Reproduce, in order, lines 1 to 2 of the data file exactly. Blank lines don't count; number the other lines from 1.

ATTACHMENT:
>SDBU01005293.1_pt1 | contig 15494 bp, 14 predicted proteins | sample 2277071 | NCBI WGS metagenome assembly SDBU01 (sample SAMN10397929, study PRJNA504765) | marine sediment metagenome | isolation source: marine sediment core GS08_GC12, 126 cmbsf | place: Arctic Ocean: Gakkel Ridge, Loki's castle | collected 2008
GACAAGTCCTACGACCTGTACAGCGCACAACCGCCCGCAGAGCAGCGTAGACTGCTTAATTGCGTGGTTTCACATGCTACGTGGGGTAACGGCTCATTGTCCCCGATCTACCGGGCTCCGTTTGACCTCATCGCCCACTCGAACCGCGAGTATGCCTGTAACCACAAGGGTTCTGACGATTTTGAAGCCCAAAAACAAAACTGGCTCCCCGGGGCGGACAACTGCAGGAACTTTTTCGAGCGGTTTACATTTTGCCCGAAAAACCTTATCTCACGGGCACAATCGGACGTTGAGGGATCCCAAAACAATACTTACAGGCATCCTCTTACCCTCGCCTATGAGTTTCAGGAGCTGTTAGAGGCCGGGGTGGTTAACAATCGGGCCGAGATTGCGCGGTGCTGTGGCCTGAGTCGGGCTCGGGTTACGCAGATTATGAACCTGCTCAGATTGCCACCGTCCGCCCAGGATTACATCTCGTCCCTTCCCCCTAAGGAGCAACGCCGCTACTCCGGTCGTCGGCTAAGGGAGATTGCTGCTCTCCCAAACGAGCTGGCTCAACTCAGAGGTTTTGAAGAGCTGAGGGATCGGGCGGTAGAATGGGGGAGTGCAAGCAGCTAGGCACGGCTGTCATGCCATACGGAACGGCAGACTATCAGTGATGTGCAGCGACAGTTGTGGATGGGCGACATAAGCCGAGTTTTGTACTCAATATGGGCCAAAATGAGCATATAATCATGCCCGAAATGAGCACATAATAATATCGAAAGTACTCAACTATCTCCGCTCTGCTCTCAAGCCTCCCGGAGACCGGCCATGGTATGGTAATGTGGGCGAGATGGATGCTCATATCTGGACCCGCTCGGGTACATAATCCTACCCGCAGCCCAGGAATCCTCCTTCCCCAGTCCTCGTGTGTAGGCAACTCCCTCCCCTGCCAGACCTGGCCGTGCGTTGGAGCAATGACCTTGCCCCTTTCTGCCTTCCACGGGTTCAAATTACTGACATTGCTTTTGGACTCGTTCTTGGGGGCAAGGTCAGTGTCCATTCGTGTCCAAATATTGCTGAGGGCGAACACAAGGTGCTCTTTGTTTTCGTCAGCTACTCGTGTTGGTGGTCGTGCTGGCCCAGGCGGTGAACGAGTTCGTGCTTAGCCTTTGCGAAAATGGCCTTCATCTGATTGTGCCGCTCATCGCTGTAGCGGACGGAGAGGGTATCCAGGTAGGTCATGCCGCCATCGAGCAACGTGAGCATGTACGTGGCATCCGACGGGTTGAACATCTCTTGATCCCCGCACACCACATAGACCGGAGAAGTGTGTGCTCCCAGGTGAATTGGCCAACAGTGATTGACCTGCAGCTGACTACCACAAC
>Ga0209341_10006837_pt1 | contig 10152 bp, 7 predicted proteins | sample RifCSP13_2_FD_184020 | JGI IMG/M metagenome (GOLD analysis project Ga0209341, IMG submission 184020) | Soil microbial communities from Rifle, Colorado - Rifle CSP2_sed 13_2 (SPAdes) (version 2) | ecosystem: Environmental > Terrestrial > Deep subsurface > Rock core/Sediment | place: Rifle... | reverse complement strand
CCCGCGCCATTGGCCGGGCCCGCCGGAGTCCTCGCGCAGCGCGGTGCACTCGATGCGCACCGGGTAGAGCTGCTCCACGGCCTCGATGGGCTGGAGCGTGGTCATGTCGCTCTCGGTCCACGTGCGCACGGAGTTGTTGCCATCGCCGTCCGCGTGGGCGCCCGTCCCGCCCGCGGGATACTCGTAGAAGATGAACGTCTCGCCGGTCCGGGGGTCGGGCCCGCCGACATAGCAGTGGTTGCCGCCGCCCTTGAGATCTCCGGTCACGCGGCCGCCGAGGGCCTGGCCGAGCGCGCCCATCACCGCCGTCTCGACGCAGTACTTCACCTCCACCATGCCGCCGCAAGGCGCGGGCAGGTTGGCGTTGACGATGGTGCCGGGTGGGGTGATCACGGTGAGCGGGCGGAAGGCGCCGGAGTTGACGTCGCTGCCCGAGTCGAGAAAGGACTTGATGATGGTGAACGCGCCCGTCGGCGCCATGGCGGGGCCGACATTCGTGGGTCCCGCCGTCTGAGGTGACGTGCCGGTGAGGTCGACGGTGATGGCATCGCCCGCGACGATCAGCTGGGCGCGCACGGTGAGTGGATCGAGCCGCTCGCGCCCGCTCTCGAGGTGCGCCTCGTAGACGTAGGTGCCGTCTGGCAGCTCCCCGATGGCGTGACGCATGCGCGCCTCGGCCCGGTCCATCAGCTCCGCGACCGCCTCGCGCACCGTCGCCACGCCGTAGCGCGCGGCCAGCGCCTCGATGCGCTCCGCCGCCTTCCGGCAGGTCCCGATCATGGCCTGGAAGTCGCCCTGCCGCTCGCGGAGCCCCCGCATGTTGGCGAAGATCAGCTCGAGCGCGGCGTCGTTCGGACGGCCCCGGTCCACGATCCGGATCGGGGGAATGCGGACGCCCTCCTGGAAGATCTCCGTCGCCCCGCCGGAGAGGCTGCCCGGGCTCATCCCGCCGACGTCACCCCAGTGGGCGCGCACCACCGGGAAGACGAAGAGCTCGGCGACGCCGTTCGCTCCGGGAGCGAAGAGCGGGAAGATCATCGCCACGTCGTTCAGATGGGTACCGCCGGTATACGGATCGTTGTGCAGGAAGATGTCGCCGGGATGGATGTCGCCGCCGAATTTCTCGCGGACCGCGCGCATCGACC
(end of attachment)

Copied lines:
>SDBU01005293.1_pt1 | contig 15494 bp, 14 predicted proteins | sample 2277071 | NCBI WGS metagenome assembly SDBU01 (sample SAMN10397929, study PRJNA504765) | marine sediment metagenome | isolation source: marine sediment core GS08_GC12, 126 cmbsf | place: Arctic Ocean: Gakkel Ridge, Loki's castle | collected 2008
GACAAGTCCTACGACCTGTACAGCGCACAACCGCCCGCAGAGCAGCGTAGACTGCTTAATTGCGTGGTTTCACATGCTACGTGGGGTAACGGCTCATTGTCCCCGATCTACCGGGCTCCGTTTGACCTCATCGCCCACTCGAACCGCGAGTATGCCTGTAACCACAAGGGTTCTGACGATTTTGAAGCCCAAAAACAAAACTGGCTCCCCGGGGCGGACAACTGCAGGAACTTTTTCGAGCGGTTTACATTTTGCCCGAAAAACCTTATCTCACGGGCACAATCGGACGTTGAGGGATCCCAAAACAATACTTACAGGCATCCTCTTACCCTCGCCTATGAGTTTCAGGAGCTGTTAGAGGCCGGGGTGGTTAACAATCGGGCCGAGATTGCGCGGTGCTGTGGCCTGAGTCGGGCTCGGGTTACGCAGATTATGAACCTGCTCAGATTGCCACCGTCCGCCCAGGATTACATCTCGTCCCTTCCCCCTAAGGAGCAACGCCGCTACTCCGGTCGTCGGCTAAGGGAGATTGCTGCTCTCCCAAACGAGCTGGCTCAACTCAGAGGTTTTGAAGAGCTGAGGGATCGGGCGGTAGAATGGGGGAGTGCAAGCAGCTAGGCACGGCTGTCATGCCATACGGAACGGCAGACTATCAGTGATGTGCAGCGACAGTTGTGGATGGGCGACATAAGCCGAGTTTTGTACTCAATATGGGCCAAAATGAGCATATAATCATGCCCGAAATGAGCACATAATAATATCGAAAGTACTCAACTATCTCCGCTCTGCTCTCAAGCCTCCCGGAGACCGGCCATGGTATGGTAATGTGGGCGAGATGGATGCTCATATCTGGACCCGCTCGGGTACATAATCCTACCCGCAGCCCAGGAATCCTCCTTCCCCAGTCCTCGTGTGTAGGCAACTCCCTCCCCTGCCAGACCTGGCCGTGCGTTGGAGCAATGACCTTGCCCCTTTCTGCCTTCCACGGGTTCAAATTACTGACATTGCTTTTGGACTCGTTCTTGGGGGCAAGGTCAGTGTCCATTCGTGTCCAAATATTGCTGAGGGCGAACACAAGGTGCTCTTTGTTTTCGTCAGCTACTCGTGTTGGTGGTCGTGCTGGCCCAGGCGGTGAACGAGTTCGTGCTTAGCCTTTGCGAAAATGGCCTTCATCTGATTGTGCCGCTCATCGCTGTAGCGGACGGAGAGGGTATCCAGGTAGGTCATGCCGCCATCGAGCAACGTGAGCATGTACGTGGCATCCGACGGGTTGAACATCTCTTGATCCCCGCACACCACATAGACCGGAGAAGTGTGTGCTCCCAGGTGAATTGGCCAACAGTGATTGACCTGCAGCTGACTACCACAAC